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Little sleep, fat midriff

If you sleep less than 5 hours a night your body builds up more fat reserves than if you sleep 6 hours or longer each night. If you are under 40, at least – the effect of too little sleep is less the older you get.

These are the results of an American epidemiological study conducted among 1107 men and women of Latin American and African origin. The researchers decided to study these population groups as most data on sleep and overweight has been collected in studies done on people of European origin, whereas in the US the likelihood of overweight is far higher among Latin and African people.

The researchers made scans to calculate the amount of belly fat and subcutaneous fat the subjects had, and asked them how many hours a night they slept. When the researchers made new scans of their subjects 5 years later, it turned out that, in the group that was younger than 40, there was a clear link between the number of hours of sleep and the increase in fat.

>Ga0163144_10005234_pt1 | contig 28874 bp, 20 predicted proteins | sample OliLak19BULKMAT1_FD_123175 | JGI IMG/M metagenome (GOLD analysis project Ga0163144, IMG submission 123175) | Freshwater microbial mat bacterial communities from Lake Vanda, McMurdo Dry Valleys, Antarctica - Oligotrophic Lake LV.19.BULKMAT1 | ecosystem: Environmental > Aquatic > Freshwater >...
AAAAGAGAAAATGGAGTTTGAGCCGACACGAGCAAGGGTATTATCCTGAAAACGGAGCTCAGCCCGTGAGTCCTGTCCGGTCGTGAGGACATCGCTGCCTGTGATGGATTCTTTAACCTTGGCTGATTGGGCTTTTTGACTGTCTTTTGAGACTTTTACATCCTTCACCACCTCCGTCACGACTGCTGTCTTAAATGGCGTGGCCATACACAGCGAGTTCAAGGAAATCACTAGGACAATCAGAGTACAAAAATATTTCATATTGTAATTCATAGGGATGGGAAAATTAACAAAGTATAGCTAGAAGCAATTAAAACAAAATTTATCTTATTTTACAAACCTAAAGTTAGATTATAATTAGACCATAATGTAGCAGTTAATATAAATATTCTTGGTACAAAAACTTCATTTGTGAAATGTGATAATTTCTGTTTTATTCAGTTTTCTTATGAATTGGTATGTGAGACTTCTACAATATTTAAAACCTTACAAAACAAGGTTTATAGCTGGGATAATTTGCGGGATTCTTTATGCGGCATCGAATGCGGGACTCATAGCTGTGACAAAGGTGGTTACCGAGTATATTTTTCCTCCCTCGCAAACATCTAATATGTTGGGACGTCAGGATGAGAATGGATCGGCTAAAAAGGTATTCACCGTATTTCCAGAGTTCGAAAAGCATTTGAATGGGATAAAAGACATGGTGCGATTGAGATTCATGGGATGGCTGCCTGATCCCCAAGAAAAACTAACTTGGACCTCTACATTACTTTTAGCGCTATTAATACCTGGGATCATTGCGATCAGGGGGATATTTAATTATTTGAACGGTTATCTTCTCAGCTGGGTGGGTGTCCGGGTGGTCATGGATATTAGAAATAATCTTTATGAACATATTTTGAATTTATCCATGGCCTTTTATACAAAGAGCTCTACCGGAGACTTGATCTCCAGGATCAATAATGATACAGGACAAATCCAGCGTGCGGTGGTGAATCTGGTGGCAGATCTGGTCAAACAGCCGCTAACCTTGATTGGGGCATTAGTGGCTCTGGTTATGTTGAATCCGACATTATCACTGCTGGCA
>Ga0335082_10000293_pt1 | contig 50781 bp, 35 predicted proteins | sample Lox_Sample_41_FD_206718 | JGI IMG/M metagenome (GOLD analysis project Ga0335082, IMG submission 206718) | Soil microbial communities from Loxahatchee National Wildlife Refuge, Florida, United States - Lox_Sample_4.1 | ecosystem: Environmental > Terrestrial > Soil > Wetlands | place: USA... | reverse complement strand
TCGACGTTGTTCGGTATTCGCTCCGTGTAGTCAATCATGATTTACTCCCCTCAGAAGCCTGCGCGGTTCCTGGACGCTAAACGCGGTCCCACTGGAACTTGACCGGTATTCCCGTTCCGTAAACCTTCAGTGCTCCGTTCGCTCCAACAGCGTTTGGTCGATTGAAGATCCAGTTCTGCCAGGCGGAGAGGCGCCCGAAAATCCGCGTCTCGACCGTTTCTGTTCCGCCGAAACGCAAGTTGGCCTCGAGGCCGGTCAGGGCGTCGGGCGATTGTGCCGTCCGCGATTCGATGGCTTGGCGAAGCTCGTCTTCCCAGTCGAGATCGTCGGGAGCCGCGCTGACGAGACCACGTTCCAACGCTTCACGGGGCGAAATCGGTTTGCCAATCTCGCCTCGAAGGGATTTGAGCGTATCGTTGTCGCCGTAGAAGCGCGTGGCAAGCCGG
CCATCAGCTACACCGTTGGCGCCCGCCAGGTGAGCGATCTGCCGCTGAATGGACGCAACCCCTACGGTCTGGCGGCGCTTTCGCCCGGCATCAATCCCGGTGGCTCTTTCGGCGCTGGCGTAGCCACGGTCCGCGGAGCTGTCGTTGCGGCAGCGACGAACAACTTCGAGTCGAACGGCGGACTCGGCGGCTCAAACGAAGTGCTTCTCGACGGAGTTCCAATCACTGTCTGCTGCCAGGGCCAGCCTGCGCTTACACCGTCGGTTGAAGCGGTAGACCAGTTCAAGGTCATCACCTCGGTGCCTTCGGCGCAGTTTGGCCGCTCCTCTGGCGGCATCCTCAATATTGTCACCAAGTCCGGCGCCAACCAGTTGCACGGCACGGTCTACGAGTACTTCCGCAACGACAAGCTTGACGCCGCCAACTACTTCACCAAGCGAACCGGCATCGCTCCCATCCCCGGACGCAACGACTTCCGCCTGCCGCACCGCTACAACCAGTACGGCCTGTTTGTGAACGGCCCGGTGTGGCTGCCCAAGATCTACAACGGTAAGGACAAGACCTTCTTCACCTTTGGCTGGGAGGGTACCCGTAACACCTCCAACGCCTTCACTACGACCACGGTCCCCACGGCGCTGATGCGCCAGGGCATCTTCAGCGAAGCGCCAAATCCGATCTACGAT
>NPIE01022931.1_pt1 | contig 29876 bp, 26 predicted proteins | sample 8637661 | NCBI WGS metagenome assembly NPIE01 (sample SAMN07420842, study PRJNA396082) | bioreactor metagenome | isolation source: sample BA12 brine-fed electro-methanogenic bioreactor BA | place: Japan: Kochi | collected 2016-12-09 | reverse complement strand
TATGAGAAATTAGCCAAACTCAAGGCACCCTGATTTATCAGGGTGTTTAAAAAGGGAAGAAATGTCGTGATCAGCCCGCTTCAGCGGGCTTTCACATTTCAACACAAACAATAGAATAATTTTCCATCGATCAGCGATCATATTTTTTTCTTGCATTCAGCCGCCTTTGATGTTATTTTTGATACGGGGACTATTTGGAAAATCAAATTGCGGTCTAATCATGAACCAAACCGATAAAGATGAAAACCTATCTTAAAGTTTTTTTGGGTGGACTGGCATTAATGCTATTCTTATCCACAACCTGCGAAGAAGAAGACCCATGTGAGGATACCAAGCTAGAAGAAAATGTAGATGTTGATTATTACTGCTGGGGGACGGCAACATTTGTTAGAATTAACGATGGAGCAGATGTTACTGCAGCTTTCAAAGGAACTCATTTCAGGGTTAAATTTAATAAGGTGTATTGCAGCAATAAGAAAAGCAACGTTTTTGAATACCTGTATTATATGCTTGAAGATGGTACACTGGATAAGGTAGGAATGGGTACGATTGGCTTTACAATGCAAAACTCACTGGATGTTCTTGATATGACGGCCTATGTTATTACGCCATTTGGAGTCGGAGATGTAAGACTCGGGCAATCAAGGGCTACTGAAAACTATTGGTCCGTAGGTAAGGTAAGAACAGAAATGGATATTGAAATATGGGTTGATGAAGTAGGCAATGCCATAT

In the figures below the black bars represent the people who slept for 5 hours or less. The grey bars represent the people who slept 6-7 hours a night, and the white bars those who slept 8 hours or more. VAT = belly fat; SAT = subcutaneous fat.

The researchers conclude that in people under 40 both a lot of sleep – more than 8 hours a night – and very little sleep lead to an increased risk of overweight.

That too little sleep is unhealthy is a well-known fact. That too much sleep is also unhealthy is more speculative – the kind of ‘theory’ epidemiologists come up with from time to time. You can ignore this, as epidemiology is not a real science. Like dowsers and diviners, epidemiologists never know exactly what they are measuring. Unlike hard scientists, epidemiologists collect most of their data from questionnaires, not physiological measurements.

In this study, for example, people who sleep a lot may be ill more often, or unemployed, or using medicines – all of which may also make them put on weight.

Sleep. 2010 Mar 1; 33(3): 289-95.

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